Writing a novel was completely different. I might have a broad idea about what was going to happen in a chapter — say, Kate and Martin are going out to dinner — but I wouldn’t know what a given character would do. I wouldn’t know until I sat down and said, “Okay, Martin said this; I wonder what Kate will say to that?” Then I’d find that sometimes the character would have a witty response; sometimes it would be a serious, even revealing response.
Once I had the first 30 or 40 pages done, I knew what was in character or out of character for each person. I might not catch it until the next day when I reread what I’d written, but then I’d think, no, I don’t think she would have said that.
I’m working on a sequel now because the book’s been received very positively. People tell me I must write another book because they want to know what happens to these people.
TD: Is there something about the open-endedness of fiction that the church needs to pay attention to?
MB: Well, I think some of the parables of Jesus are very open-ended. Let me give you an illustration: the parable of the workers in the vineyard, Matthew 20. Interpreters over the centuries have given it a certain meaning: the vineyard owner who pays all the workers the same amount at the end of the day, whether they worked one hour or 11 hours, is God. So this is a parable of radical grace. We all get the same reward as long as we work at least a little bit.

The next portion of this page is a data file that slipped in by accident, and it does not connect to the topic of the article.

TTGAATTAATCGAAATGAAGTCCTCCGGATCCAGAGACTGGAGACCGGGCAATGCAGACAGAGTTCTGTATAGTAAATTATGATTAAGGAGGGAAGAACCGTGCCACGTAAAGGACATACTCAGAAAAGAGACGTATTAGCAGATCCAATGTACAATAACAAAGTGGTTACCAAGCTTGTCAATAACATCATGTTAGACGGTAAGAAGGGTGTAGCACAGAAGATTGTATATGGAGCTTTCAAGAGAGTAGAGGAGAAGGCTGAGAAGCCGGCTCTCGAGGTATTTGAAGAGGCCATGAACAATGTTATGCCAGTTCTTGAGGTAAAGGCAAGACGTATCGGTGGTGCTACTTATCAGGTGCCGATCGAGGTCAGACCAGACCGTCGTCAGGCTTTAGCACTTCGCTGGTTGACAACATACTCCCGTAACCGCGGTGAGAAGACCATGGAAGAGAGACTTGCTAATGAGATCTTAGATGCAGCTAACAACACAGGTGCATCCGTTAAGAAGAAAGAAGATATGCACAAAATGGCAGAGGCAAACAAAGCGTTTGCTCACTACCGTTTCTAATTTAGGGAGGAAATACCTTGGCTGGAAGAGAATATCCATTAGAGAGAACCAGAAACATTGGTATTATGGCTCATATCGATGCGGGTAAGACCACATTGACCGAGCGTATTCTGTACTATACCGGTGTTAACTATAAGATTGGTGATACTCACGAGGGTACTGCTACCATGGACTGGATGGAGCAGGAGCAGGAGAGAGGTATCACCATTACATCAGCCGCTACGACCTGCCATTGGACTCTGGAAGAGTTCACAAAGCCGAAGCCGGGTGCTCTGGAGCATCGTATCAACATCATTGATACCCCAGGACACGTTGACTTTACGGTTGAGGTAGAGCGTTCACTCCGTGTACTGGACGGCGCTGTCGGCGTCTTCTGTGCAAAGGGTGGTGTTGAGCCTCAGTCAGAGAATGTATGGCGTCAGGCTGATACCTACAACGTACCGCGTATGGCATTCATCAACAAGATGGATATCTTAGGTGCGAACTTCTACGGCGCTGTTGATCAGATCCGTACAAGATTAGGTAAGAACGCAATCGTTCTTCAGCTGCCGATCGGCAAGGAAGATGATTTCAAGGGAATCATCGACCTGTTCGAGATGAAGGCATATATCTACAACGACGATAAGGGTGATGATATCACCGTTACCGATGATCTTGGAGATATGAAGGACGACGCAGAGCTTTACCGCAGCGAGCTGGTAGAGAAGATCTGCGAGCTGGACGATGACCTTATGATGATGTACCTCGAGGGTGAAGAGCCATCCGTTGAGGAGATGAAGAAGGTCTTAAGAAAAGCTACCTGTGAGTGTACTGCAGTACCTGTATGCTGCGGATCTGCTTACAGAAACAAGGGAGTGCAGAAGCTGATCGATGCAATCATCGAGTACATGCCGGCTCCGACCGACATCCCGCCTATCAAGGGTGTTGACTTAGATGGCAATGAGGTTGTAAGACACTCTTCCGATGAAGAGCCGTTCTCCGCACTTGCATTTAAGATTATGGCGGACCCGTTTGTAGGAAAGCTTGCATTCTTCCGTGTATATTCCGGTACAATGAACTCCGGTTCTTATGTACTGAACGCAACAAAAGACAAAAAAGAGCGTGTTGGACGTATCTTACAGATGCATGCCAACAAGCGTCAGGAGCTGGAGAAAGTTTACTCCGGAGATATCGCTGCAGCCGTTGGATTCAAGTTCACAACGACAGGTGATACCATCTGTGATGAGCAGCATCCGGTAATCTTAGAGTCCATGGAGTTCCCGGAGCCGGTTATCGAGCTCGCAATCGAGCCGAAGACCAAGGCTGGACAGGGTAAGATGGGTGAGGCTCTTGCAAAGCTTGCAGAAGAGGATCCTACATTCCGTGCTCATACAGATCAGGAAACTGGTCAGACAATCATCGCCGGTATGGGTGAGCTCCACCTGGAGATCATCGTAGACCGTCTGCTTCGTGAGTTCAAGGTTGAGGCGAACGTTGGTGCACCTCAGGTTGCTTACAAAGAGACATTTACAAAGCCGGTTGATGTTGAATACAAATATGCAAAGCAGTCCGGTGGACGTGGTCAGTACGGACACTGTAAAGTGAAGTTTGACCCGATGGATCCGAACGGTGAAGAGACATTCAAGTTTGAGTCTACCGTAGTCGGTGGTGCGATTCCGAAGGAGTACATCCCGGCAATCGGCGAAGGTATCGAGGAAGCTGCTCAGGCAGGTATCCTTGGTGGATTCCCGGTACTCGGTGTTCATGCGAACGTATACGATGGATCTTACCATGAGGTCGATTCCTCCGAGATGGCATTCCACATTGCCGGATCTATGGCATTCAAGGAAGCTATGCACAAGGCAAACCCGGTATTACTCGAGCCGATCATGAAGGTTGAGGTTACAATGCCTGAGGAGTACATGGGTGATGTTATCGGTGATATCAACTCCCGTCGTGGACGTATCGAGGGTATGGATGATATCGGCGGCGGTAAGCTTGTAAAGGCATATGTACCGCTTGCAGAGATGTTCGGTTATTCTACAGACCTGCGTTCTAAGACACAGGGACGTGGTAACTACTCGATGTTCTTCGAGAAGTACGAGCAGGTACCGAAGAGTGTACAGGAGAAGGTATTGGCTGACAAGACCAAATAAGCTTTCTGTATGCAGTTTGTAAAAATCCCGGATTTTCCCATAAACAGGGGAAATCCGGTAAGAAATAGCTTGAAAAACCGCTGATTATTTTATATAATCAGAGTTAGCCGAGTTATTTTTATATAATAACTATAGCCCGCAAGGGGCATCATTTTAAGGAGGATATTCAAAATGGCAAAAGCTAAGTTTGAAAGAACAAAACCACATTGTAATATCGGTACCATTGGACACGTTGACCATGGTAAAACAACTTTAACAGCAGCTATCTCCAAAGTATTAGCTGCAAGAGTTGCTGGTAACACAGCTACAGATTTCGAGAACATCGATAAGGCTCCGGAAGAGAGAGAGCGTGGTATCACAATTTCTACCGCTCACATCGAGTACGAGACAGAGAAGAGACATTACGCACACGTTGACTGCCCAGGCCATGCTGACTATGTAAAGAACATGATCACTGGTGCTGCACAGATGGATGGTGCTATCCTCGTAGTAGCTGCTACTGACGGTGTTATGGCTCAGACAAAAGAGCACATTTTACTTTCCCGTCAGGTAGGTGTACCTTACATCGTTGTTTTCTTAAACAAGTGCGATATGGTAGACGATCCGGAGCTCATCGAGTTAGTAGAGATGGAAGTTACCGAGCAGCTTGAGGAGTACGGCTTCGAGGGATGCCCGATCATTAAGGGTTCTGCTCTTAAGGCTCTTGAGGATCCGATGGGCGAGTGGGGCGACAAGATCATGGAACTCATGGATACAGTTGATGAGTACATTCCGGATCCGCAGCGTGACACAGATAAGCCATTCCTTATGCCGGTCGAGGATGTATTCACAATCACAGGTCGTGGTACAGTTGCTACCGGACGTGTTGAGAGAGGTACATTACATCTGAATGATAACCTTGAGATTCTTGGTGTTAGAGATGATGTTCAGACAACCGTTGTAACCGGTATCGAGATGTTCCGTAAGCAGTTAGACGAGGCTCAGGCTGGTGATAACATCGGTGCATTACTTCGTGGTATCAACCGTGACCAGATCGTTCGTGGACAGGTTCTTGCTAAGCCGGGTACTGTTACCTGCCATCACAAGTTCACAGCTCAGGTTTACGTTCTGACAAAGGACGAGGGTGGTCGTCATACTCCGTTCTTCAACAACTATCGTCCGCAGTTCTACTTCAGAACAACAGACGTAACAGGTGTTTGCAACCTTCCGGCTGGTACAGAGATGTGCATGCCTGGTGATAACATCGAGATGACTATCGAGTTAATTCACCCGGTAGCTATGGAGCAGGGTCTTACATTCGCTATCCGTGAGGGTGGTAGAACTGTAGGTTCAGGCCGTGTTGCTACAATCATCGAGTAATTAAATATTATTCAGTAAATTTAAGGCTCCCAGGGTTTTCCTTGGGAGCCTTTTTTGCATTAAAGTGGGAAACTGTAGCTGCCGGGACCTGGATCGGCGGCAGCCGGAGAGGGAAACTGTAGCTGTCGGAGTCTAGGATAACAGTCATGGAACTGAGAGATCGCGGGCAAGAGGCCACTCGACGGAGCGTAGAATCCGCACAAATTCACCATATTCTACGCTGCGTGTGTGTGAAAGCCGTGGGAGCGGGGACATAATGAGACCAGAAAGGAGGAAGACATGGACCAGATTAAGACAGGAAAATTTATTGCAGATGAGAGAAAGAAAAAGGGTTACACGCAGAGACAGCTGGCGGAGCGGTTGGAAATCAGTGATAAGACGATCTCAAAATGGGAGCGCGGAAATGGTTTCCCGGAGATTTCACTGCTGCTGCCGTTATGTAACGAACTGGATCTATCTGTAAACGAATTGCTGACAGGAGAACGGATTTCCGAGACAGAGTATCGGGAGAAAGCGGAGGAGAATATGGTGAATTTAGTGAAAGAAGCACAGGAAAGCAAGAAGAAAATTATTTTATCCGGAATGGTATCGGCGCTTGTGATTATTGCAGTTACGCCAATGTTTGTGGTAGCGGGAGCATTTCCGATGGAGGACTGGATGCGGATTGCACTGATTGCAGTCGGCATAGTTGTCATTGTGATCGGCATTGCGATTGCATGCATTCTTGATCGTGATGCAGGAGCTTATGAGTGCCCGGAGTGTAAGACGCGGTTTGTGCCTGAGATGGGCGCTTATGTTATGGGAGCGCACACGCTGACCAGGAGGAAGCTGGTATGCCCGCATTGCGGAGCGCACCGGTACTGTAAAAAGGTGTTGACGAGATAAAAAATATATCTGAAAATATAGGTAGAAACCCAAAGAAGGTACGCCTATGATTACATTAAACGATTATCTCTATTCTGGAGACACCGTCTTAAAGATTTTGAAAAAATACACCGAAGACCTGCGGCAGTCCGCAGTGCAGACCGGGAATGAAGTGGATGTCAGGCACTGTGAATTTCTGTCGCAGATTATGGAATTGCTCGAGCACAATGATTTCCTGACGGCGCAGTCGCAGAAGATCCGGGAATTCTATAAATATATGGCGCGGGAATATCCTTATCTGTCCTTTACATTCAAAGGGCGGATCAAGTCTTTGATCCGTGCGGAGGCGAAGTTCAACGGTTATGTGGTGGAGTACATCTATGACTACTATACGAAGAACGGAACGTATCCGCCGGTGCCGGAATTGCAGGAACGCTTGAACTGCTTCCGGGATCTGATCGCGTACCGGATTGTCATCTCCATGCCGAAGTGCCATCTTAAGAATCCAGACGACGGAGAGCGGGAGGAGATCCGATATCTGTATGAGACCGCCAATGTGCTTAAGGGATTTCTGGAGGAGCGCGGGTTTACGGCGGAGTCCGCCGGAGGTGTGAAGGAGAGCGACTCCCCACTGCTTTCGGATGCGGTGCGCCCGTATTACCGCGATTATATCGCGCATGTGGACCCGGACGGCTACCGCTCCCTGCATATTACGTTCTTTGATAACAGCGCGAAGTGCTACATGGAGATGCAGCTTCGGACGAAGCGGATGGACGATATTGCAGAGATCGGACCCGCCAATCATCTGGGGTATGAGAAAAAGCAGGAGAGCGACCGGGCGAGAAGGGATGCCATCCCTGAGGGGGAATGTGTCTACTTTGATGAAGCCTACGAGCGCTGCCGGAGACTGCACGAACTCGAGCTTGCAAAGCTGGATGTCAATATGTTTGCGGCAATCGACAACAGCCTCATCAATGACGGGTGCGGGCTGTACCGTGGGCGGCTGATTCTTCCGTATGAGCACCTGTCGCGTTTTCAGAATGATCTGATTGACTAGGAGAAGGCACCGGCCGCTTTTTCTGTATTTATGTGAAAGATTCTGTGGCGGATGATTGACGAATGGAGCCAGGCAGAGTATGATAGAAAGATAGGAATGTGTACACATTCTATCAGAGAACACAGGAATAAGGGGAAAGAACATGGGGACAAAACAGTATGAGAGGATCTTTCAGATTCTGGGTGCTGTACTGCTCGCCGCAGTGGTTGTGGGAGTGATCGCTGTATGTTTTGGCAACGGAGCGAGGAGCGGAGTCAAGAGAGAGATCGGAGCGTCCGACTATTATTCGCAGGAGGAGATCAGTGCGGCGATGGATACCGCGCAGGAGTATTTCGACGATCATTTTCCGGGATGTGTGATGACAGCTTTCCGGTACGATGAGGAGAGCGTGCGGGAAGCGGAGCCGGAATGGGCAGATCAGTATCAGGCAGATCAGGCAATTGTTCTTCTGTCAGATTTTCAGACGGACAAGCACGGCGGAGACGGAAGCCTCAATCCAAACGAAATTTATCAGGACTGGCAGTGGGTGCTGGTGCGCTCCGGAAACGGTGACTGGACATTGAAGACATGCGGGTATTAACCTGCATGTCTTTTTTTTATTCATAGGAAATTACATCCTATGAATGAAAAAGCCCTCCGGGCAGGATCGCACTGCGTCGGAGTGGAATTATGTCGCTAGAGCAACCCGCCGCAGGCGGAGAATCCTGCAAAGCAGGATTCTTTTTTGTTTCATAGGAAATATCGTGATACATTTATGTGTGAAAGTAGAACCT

I don’t think that’s what the parable is about. Remember, Jesus is speaking to the peasant class, and for them, the wealthy landowner was seldom the hero. We have to think, how would peasants hear this story? Would they see the vineyard owner as generous? Or would they see him as a son of a gun because he was trying to get by with as few workers as he could? Remember, the landowner doesn’t hire enough help in the morning and has to go back several times; on one of those occasions, he says to this guy who wasn’t hired, who’d been looking for work all day, “Why do you stand here idle?” He calls him lazy!